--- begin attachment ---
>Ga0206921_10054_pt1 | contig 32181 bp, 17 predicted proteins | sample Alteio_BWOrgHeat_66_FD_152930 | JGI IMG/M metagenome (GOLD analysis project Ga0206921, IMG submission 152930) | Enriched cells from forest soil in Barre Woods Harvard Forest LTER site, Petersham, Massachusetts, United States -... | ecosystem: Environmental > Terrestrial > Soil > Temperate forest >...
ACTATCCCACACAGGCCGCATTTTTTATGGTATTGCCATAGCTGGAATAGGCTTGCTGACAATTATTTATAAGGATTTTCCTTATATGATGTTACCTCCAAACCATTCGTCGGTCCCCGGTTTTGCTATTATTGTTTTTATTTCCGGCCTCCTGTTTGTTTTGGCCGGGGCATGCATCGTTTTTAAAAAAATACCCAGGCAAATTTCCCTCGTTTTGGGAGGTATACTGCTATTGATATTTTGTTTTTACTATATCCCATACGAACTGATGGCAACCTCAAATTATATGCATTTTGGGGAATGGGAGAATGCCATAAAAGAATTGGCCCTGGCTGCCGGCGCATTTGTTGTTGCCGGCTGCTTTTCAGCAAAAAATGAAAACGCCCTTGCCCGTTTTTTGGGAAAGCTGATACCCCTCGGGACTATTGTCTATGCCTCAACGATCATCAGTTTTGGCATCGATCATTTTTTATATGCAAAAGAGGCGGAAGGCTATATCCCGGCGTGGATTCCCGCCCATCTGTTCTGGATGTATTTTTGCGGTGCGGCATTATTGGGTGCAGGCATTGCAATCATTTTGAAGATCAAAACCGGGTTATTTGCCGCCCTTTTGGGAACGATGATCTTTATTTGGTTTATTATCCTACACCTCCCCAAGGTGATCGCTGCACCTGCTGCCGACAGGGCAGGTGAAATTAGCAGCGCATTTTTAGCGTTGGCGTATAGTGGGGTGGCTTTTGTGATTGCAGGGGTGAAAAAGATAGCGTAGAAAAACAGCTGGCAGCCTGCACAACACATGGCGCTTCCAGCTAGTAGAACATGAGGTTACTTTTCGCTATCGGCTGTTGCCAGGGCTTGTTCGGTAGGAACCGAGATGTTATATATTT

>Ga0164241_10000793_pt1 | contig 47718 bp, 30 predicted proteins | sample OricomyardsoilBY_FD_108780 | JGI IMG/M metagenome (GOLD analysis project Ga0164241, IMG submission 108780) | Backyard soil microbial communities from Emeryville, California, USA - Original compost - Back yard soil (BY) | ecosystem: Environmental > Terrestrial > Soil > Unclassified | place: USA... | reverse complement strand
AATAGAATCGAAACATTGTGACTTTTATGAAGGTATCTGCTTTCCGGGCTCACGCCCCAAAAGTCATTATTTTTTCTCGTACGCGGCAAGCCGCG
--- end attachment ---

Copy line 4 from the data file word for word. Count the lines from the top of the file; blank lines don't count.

AATAGAATCGAAACATTGTGACTTTTATGAAGGTATCTGCTTTCCGGGCTCACGCCCCAAAAGTCATTATTTTTTCTCGTACGCGGCAAGCCGCG